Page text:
Publishing Perspectives reports that a judge has ruled that Moppet Books, a line of children’s books based on well-known copyrights infringe the copyright law. These books do appear to be straightforward simplified editions of the original works, and as such are more justifiably disallowed than new stories which just use the same characters as the original work. Surely a work about Atticus Finch where he gives up the law and fulfills a lifetime’s ambition to ride in the Tour de France ought to be allowed, while maybe a simplified retelling of To kill a mockingbird should legitimately be held to need a license from HarperCollins. The difference is in the transformative nature of the adaptation: but even such works often get into legal difficulties.

America’s on-going love affair with the corporate economy (masquerading as the free market) of course guarantees that in the next few years Congress will manage to get it together to extend the term of copyright even longer. Mickey Mouse is approaching the edge of the public domain precipice. He was “born” in 1928, but won’t fall into the public domain till 2023. Obviously any corporate body would consider 95 years is a totally inadequate term of protection for an asset that still makes money!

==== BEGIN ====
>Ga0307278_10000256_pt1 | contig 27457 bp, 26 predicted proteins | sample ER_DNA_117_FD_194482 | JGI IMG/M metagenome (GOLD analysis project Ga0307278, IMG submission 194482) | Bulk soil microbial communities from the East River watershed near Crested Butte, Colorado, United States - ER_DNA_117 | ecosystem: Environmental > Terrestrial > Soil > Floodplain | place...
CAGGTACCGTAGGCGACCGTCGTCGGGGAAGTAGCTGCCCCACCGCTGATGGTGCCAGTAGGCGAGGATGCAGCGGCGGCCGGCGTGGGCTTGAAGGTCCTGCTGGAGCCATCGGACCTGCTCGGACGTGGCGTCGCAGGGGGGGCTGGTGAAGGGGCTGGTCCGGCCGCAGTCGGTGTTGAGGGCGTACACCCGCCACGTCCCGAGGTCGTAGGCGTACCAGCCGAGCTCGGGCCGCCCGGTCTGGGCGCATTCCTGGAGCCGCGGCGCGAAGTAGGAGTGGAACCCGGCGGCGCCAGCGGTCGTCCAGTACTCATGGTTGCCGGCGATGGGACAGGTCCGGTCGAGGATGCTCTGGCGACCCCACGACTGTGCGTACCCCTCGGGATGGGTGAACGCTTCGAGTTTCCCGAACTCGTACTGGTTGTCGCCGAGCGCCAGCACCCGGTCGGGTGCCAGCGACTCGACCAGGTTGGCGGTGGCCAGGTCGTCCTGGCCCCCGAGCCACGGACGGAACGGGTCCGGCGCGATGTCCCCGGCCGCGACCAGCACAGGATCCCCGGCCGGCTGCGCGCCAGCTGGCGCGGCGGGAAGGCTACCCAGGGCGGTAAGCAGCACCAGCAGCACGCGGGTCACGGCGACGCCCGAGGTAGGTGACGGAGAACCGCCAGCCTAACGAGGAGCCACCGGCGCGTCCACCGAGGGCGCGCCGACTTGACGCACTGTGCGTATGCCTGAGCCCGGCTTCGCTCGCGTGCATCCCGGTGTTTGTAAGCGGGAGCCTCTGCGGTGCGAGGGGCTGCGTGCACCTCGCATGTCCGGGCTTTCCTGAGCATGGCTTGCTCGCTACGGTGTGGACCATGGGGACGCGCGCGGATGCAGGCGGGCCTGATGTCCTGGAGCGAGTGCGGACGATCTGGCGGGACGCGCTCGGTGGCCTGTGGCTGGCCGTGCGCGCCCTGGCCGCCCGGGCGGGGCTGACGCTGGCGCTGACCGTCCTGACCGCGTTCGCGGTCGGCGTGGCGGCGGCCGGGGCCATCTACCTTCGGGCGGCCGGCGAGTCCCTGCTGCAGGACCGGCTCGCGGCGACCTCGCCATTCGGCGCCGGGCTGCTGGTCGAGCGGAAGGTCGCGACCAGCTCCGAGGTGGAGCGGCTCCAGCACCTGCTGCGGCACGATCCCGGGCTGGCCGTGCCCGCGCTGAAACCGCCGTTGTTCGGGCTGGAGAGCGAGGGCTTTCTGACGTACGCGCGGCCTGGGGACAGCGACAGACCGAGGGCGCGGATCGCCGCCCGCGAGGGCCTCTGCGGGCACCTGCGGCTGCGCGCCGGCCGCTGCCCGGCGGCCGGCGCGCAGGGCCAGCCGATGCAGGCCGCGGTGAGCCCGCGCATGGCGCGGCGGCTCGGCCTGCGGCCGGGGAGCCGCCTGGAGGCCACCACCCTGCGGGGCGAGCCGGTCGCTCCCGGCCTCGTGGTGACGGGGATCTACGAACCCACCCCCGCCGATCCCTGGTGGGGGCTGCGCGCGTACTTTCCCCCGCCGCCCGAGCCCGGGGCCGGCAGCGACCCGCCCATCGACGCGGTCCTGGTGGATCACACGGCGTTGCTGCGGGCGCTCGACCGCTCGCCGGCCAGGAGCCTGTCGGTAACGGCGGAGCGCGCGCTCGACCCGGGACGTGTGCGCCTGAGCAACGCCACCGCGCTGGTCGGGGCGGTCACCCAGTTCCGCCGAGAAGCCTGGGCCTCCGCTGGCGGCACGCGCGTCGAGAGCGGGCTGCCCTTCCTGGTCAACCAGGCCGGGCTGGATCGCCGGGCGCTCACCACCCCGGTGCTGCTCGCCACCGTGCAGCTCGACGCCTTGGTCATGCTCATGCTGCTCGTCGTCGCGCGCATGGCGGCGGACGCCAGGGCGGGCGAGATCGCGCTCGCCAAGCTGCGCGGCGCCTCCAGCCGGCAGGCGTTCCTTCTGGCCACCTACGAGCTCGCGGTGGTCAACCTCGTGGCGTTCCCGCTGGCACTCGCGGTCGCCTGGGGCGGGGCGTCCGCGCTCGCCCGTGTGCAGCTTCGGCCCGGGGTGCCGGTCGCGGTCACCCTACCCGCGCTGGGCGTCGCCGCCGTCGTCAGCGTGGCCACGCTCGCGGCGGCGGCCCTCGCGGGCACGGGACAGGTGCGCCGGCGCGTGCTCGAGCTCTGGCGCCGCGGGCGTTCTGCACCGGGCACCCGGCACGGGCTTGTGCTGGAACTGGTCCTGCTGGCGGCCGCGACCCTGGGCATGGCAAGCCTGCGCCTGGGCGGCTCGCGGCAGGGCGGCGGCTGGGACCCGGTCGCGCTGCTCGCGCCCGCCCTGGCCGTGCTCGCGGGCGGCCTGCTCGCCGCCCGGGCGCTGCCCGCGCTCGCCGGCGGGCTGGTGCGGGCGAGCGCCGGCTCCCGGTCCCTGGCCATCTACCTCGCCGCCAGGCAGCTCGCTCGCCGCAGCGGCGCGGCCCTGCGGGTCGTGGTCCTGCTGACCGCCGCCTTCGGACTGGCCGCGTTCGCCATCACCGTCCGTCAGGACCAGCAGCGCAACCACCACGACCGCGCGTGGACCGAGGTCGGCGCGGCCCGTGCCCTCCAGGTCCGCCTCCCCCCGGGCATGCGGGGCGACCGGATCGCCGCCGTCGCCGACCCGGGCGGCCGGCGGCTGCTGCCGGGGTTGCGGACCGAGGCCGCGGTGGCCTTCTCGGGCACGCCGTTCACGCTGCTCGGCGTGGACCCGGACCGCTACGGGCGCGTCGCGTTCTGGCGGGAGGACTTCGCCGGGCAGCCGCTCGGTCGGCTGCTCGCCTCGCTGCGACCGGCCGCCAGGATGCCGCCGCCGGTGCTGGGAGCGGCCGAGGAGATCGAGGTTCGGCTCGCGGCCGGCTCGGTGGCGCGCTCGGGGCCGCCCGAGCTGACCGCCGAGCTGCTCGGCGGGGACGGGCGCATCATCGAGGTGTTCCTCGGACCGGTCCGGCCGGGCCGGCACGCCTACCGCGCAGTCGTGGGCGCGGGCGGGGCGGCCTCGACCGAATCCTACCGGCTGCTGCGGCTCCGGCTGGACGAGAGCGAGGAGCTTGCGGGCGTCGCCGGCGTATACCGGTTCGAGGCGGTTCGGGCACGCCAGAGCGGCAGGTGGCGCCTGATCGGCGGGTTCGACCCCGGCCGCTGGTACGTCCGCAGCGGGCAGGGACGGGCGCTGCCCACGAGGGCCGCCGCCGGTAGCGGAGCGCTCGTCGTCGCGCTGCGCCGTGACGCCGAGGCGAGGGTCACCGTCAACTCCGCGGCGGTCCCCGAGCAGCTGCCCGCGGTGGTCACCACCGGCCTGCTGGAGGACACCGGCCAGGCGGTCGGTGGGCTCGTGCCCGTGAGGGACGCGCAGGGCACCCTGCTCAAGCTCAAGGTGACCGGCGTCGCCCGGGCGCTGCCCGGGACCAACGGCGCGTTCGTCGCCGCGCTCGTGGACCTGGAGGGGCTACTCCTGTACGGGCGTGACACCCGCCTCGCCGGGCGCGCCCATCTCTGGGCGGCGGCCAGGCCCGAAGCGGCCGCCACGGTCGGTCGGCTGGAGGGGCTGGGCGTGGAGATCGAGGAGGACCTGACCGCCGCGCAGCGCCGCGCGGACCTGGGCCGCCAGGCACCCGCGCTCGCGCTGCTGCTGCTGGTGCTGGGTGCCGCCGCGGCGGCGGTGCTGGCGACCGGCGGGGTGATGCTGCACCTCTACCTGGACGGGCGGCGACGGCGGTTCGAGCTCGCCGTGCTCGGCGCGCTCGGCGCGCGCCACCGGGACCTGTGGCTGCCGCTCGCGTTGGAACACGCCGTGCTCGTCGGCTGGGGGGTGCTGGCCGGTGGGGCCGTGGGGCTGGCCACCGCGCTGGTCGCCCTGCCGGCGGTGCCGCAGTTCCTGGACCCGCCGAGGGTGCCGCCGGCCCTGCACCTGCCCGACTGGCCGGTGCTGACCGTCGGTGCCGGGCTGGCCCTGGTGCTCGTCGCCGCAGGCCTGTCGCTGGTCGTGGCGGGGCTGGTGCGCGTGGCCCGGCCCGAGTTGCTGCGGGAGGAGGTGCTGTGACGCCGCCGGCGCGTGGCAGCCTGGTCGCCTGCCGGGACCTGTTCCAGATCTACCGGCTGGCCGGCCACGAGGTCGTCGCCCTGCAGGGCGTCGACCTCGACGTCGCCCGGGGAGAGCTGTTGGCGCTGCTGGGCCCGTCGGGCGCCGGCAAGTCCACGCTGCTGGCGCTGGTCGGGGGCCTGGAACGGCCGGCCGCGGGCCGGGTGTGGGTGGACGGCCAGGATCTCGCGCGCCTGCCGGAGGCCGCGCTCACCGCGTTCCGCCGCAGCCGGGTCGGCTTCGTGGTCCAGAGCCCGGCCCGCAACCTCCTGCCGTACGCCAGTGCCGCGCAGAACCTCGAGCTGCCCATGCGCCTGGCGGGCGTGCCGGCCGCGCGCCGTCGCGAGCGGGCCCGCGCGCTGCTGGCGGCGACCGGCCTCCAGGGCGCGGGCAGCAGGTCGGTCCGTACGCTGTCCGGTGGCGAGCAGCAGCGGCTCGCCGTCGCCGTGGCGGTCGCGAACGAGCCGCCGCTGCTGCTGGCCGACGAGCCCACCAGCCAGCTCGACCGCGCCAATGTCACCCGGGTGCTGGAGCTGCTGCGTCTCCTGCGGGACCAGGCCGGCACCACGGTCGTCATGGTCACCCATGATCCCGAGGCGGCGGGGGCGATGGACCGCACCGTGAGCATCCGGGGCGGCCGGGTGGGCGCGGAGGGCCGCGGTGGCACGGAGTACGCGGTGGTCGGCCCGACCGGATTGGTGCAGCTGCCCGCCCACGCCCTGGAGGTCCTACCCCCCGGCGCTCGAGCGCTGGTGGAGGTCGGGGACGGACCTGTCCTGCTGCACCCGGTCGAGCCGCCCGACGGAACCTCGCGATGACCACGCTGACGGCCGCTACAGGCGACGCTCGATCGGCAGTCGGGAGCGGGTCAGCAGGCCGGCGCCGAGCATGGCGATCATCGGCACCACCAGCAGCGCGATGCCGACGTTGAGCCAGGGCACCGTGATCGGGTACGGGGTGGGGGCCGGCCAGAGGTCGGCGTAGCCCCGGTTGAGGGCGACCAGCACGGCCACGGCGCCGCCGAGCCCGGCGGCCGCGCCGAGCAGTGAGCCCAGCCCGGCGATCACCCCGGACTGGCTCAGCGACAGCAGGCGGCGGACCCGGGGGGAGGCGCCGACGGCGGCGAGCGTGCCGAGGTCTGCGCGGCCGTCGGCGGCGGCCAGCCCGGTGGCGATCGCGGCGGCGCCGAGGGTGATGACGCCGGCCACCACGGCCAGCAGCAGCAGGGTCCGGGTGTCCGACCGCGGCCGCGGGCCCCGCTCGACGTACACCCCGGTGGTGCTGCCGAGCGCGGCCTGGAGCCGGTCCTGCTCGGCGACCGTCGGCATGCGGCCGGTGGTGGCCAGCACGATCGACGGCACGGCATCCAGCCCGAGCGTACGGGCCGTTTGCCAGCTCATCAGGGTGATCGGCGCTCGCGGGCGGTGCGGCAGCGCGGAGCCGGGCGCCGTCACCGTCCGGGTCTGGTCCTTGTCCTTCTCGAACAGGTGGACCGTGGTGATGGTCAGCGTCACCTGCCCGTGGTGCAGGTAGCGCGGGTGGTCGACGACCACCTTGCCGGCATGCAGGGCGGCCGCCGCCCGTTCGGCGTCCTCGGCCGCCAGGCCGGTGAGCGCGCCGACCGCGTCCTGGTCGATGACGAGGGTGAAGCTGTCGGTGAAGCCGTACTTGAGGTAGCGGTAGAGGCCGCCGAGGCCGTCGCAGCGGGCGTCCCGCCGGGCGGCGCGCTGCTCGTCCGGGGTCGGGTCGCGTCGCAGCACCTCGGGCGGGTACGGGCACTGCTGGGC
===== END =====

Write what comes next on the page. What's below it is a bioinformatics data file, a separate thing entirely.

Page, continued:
Interestingly, fanfiction.net shows 274 fan fictions based on Mickey. I guess none of them represents, in  Disney’s lawyers’ minds, a viable commercial threat, or they’d presumably have been forced down.

I still like my three-part proposal for copyright. It has of course a snowball in hell’s chance.

The Booksellers Association blog Brave New World (now ceased?) had a story in 2015 about this device.

Have you seen any further developments? It seems a promising idea although this version is a bit stuttering.

(If you don’t see a video here, please click on the title of this post in order to view it in your browser.)

Paper artist Ray Tomasso from Denver tells you in this YouTube video all about the history of paper making while making several sheets of paper in front of you.

This video is almost an hour long, but well worth watching. (If you don’t see the video above this paragraph, please click on the title of this post in order to view it in your browser.)